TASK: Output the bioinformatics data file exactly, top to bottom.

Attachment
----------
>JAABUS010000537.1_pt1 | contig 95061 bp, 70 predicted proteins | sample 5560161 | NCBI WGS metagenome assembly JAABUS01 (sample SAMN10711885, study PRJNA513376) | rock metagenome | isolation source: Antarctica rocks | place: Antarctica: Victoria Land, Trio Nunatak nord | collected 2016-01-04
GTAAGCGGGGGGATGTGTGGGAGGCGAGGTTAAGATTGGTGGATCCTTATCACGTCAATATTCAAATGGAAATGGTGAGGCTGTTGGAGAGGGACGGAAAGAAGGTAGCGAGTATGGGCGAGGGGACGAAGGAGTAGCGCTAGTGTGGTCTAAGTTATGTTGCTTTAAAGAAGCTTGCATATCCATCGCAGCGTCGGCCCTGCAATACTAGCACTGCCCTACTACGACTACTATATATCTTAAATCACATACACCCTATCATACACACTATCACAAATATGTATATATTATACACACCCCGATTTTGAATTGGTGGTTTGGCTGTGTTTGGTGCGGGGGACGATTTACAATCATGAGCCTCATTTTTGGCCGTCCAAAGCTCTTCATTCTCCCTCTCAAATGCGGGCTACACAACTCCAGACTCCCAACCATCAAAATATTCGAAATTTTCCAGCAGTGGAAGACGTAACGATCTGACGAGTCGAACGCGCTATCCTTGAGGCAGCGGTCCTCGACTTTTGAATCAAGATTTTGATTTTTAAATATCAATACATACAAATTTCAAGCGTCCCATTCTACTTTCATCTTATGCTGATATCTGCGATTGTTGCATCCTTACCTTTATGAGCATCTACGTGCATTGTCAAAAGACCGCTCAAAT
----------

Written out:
>JAABUS010000537.1_pt1 | contig 95061 bp, 70 predicted proteins | sample 5560161 | NCBI WGS metagenome assembly JAABUS01 (sample SAMN10711885, study PRJNA513376) | rock metagenome | isolation source: Antarctica rocks | place: Antarctica: Victoria Land, Trio Nunatak nord | collected 2016-01-04
GTAAGCGGGGGGATGTGTGGGAGGCGAGGTTAAGATTGGTGGATCCTTATCACGTCAATATTCAAATGGAAATGGTGAGGCTGTTGGAGAGGGACGGAAAGAAGGTAGCGAGTATGGGCGAGGGGACGAAGGAGTAGCGCTAGTGTGGTCTAAGTTATGTTGCTTTAAAGAAGCTTGCATATCCATCGCAGCGTCGGCCCTGCAATACTAGCACTGCCCTACTACGACTACTATATATCTTAAATCACATACACCCTATCATACACACTATCACAAATATGTATATATTATACACACCCCGATTTTGAATTGGTGGTTTGGCTGTGTTTGGTGCGGGGGACGATTTACAATCATGAGCCTCATTTTTGGCCGTCCAAAGCTCTTCATTCTCCCTCTCAAATGCGGGCTACACAACTCCAGACTCCCAACCATCAAAATATTCGAAATTTTCCAGCAGTGGAAGACGTAACGATCTGACGAGTCGAACGCGCTATCCTTGAGGCAGCGGTCCTCGACTTTTGAATCAAGATTTTGATTTTTAAATATCAATACATACAAATTTCAAGCGTCCCATTCTACTTTCATCTTATGCTGATATCTGCGATTGTTGCATCCTTACCTTTATGAGCATCTACGTGCATTGTCAAAAGACCGCTCAAAT